Well... it’s gonna be down to Samuel Johnson, really, isn’t it? His dictionary was the foundation on which other dictionaries were built; the Oxford English Dictionary cribs from him so often he gets his own notation, “J.” Many of the oddities of our language today begin with him. Johnson’s definition? “The act of uniting a man and woman for life,” which Webster actually copied word for word in his first edition. So I guess the question is, why didn’t Johnson mention intimacy, or romance?

You might get a hint from his definition of sex, which covers gender classification but not any other use. Or intercourse, which is missing altogether. Copulate is defined as “to link together,” and copulation, reluctantly, as “the congress of the sexes” (and congress as “a meeting”). Clearly, Johnson wasn’t going near it with a barge pole. “Uniting a man and woman for life” was about the strongest euphemism he was willing to use for what marriage actually was; he was pointing out that... “you know... a man and a woman...? ‘United’? Do I have to draw you a picture?”

Hey, he doesn’t have “euphemism” either! Why, that no-good –

In the end, the composition of a marriage alone can’t be a useful definition; “a contractual relationship between a man and a woman” perfectly describes co-owning a sandwich bar (assuming the co-owners are a man and a woman). The nature of the relationship is crucial to understanding. Eccentric as he certainly was, Emperor Nero’s two marriages to men didn’t pose his contemporaries any vocabulary difficulties. They might not have approved of it, but they certainly knew what he meant when he said he and his husband were married. And that was nearly two thousand years ago.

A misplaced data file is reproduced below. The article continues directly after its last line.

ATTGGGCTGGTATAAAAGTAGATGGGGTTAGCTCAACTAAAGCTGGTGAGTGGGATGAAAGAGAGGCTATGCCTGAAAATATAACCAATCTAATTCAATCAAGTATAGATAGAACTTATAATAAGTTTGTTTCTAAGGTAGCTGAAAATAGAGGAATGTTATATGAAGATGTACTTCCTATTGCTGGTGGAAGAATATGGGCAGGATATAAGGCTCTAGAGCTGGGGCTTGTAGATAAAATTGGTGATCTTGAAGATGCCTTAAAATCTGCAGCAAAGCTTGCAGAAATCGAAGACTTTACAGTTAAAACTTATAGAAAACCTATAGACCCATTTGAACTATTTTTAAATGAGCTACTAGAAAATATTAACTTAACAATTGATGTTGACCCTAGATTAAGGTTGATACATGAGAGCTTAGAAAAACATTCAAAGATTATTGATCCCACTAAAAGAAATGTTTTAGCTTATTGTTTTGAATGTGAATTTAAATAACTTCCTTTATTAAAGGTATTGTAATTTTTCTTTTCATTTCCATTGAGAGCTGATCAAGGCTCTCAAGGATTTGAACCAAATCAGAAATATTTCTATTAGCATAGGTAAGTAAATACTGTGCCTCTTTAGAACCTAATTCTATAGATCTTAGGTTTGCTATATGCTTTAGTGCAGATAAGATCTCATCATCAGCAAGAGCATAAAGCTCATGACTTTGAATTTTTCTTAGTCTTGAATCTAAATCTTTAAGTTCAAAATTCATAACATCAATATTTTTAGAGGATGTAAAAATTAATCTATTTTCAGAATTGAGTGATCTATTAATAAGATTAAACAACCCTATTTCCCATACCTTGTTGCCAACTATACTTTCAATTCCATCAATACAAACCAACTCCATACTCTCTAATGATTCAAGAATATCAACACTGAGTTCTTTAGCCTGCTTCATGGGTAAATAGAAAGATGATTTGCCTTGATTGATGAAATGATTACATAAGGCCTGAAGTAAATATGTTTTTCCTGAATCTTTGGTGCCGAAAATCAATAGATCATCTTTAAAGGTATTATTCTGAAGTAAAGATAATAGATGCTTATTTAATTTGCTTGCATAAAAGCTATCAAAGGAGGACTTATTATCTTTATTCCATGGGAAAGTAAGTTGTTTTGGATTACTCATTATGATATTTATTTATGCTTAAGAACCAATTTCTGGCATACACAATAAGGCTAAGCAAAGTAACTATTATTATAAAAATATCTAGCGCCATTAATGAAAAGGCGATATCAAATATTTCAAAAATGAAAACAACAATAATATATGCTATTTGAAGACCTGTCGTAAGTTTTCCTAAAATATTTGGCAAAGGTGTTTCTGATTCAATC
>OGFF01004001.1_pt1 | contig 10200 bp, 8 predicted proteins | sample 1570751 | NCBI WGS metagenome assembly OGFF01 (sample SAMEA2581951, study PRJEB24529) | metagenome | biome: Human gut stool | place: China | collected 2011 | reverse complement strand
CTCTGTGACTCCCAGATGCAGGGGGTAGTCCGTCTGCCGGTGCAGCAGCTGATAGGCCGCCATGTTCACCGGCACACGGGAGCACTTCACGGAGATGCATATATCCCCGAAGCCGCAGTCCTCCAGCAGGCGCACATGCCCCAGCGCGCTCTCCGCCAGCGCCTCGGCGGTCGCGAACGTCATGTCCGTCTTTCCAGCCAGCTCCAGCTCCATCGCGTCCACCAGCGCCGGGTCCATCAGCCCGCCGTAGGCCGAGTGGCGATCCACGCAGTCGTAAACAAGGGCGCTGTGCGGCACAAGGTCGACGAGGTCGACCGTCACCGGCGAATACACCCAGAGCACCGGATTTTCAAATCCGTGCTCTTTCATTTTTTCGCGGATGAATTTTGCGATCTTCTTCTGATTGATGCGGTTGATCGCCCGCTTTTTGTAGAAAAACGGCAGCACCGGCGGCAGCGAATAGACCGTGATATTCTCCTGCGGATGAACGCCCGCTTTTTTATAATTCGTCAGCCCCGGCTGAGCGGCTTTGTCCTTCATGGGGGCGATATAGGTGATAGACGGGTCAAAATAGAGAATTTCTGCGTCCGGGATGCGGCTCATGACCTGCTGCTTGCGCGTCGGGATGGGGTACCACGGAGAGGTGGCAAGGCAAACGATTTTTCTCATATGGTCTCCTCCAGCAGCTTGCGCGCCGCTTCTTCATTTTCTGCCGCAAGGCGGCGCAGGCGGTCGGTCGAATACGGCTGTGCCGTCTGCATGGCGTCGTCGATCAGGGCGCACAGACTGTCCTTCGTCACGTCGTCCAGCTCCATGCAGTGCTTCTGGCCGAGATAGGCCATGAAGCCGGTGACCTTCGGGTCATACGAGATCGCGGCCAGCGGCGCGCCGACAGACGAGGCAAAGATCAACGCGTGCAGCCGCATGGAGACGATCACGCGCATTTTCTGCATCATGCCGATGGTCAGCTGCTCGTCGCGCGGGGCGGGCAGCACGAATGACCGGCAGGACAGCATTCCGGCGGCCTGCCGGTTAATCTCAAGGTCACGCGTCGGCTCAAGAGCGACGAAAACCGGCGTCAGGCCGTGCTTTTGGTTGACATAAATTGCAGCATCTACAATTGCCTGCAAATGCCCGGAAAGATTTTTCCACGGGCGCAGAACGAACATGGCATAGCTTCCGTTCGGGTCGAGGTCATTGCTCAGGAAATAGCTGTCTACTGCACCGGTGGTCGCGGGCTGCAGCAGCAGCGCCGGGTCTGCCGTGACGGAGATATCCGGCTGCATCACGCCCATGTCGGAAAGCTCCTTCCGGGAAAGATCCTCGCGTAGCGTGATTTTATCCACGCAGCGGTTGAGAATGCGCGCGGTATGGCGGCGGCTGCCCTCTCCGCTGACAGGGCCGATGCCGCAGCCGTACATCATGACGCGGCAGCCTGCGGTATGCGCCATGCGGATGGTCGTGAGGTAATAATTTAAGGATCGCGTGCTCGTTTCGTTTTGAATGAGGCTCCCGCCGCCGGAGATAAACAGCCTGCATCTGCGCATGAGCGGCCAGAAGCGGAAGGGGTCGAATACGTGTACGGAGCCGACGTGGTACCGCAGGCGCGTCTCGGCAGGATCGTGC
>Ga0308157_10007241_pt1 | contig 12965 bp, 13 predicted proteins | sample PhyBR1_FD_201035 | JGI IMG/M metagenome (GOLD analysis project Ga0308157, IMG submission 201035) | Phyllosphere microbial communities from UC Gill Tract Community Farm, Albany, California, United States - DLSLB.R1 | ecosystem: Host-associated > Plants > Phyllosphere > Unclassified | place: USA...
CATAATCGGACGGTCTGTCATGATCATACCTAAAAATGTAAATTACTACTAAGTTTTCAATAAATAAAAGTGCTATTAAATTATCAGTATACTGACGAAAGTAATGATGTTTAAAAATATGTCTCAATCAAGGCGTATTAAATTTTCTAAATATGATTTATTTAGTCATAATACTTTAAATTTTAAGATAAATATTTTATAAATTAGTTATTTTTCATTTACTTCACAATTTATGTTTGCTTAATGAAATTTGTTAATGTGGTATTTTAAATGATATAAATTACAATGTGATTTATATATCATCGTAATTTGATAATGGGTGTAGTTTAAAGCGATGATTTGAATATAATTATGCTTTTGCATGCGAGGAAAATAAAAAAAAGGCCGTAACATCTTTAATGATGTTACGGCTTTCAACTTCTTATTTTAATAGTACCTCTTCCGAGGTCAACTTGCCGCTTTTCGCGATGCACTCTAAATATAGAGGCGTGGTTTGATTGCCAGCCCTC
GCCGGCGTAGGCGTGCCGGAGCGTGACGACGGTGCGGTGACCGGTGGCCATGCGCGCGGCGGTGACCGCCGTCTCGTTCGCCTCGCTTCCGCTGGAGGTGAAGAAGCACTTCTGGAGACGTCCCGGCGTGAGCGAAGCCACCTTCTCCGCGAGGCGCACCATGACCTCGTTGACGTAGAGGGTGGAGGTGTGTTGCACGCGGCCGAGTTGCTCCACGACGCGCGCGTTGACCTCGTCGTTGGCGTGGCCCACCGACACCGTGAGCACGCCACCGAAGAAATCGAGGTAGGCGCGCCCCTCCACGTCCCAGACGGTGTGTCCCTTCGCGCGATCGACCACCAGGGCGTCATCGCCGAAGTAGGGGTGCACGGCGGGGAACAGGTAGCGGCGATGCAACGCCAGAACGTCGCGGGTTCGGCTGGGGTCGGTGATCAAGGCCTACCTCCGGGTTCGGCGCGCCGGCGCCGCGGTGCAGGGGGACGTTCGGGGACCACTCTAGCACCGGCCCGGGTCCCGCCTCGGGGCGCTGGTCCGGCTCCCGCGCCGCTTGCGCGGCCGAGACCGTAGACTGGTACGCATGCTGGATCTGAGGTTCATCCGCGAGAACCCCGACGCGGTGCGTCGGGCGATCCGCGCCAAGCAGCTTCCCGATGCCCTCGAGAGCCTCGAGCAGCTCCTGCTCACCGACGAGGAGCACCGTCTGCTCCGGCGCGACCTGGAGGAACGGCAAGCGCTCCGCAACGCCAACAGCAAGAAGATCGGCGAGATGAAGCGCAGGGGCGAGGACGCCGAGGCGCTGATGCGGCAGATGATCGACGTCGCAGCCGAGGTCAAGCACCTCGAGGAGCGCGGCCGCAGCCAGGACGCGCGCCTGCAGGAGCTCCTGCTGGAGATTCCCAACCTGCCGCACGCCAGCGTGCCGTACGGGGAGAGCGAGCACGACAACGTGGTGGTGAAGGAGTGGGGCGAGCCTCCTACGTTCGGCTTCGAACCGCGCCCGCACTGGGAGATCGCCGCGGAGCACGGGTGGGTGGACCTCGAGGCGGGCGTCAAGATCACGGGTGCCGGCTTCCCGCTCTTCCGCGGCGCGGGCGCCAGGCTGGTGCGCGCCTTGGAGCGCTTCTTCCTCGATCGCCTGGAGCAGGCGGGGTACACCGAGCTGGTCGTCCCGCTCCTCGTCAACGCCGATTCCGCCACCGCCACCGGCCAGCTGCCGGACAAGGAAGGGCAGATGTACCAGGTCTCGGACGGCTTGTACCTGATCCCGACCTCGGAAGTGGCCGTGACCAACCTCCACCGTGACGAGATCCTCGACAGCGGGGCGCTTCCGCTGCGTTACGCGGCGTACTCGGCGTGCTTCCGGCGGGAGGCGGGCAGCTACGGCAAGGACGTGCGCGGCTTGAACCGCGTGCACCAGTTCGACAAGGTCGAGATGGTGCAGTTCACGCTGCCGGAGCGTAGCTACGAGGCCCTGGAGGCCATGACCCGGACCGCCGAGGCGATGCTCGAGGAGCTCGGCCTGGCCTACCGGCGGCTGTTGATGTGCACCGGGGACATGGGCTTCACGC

So, the traditionalists can have the dictionaries, but only, I suspect, because a rather prudish eighteenth-century academic wasn’t sure how to explain Mummy and Daddy’s “special hug.”

Legislating My Way Into Your Heart

So let’s turn to the law! After all, it’s a law we’re talking about changing.

On the face of it, we’re on promising ground. The United States’ Defense of Marriage Act very clearly stated that “the word ‘marriage’ means only a legal union between one man and one woman as husband and wife.” Australia’s own Marriage Act insists that “marriage means the union of a man and a woman to the exclusion of all others, voluntarily entered into for life.” Done and done, right? Ancient, irrefutable legal covenants.